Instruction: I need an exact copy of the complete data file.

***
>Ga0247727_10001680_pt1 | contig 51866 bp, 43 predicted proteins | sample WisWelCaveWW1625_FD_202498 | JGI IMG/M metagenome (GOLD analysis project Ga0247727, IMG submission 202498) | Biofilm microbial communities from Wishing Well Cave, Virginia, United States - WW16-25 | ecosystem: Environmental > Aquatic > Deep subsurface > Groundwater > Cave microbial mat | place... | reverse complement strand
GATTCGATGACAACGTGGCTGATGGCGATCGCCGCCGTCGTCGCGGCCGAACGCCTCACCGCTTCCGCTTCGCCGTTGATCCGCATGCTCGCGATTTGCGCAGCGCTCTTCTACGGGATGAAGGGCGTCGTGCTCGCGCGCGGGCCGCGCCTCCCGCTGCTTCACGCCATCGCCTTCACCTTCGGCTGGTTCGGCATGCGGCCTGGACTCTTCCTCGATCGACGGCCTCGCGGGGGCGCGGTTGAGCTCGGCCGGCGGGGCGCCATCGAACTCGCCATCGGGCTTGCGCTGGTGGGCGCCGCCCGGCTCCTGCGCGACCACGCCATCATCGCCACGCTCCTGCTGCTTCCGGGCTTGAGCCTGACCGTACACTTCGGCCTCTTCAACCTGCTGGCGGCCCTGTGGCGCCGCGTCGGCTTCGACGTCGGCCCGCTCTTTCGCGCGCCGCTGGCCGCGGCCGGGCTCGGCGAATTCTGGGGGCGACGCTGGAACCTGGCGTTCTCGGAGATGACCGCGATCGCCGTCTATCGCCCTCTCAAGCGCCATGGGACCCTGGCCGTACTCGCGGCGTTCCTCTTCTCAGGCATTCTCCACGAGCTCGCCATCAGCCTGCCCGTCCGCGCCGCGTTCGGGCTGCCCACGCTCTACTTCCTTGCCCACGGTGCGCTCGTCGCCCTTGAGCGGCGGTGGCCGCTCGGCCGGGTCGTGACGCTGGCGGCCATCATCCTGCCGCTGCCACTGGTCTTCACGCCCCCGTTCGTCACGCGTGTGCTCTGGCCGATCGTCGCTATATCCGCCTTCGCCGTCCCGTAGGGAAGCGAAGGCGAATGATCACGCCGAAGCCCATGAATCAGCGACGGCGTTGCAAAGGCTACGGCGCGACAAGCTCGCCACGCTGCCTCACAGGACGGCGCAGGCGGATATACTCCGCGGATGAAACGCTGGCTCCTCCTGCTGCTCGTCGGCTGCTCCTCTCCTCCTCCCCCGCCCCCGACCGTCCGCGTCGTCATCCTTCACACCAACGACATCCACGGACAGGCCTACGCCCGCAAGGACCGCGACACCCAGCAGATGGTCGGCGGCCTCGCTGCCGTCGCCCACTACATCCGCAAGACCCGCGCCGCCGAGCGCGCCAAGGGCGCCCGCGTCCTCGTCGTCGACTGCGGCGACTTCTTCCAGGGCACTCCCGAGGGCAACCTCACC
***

>Ga0247727_10001680_pt1 | contig 51866 bp, 43 predicted proteins | sample WisWelCaveWW1625_FD_202498 | JGI IMG/M metagenome (GOLD analysis project Ga0247727, IMG submission 202498) | Biofilm microbial communities from Wishing Well Cave, Virginia, United States - WW16-25 | ecosystem: Environmental > Aquatic > Deep subsurface > Groundwater > Cave microbial mat | place... | reverse complement strand
GATTCGATGACAACGTGGCTGATGGCGATCGCCGCCGTCGTCGCGGCCGAACGCCTCACCGCTTCCGCTTCGCCGTTGATCCGCATGCTCGCGATTTGCGCAGCGCTCTTCTACGGGATGAAGGGCGTCGTGCTCGCGCGCGGGCCGCGCCTCCCGCTGCTTCACGCCATCGCCTTCACCTTCGGCTGGTTCGGCATGCGGCCTGGACTCTTCCTCGATCGACGGCCTCGCGGGGGCGCGGTTGAGCTCGGCCGGCGGGGCGCCATCGAACTCGCCATCGGGCTTGCGCTGGTGGGCGCCGCCCGGCTCCTGCGCGACCACGCCATCATCGCCACGCTCCTGCTGCTTCCGGGCTTGAGCCTGACCGTACACTTCGGCCTCTTCAACCTGCTGGCGGCCCTGTGGCGCCGCGTCGGCTTCGACGTCGGCCCGCTCTTTCGCGCGCCGCTGGCCGCGGCCGGGCTCGGCGAATTCTGGGGGCGACGCTGGAACCTGGCGTTCTCGGAGATGACCGCGATCGCCGTCTATCGCCCTCTCAAGCGCCATGGGACCCTGGCCGTACTCGCGGCGTTCCTCTTCTCAGGCATTCTCCACGAGCTCGCCATCAGCCTGCCCGTCCGCGCCGCGTTCGGGCTGCCCACGCTCTACTTCCTTGCCCACGGTGCGCTCGTCGCCCTTGAGCGGCGGTGGCCGCTCGGCCGGGTCGTGACGCTGGCGGCCATCATCCTGCCGCTGCCACTGGTCTTCACGCCCCCGTTCGTCACGCGTGTGCTCTGGCCGATCGTCGCTATATCCGCCTTCGCCGTCCCGTAGGGAAGCGAAGGCGAATGATCACGCCGAAGCCCATGAATCAGCGACGGCGTTGCAAAGGCTACGGCGCGACAAGCTCGCCACGCTGCCTCACAGGACGGCGCAGGCGGATATACTCCGCGGATGAAACGCTGGCTCCTCCTGCTGCTCGTCGGCTGCTCCTCTCCTCCTCCCCCGCCCCCGACCGTCCGCGTCGTCATCCTTCACACCAACGACATCCACGGACAGGCCTACGCCCGCAAGGACCGCGACACCCAGCAGATGGTCGGCGGCCTCGCTGCCGTCGCCCACTACATCCGCAAGACCCGCGCCGCCGAGCGCGCCAAGGGCGCCCGCGTCCTCGTCGTCGACTGCGGCGACTTCTTCCAGGGCACTCCCGAGGGCAACCTCACC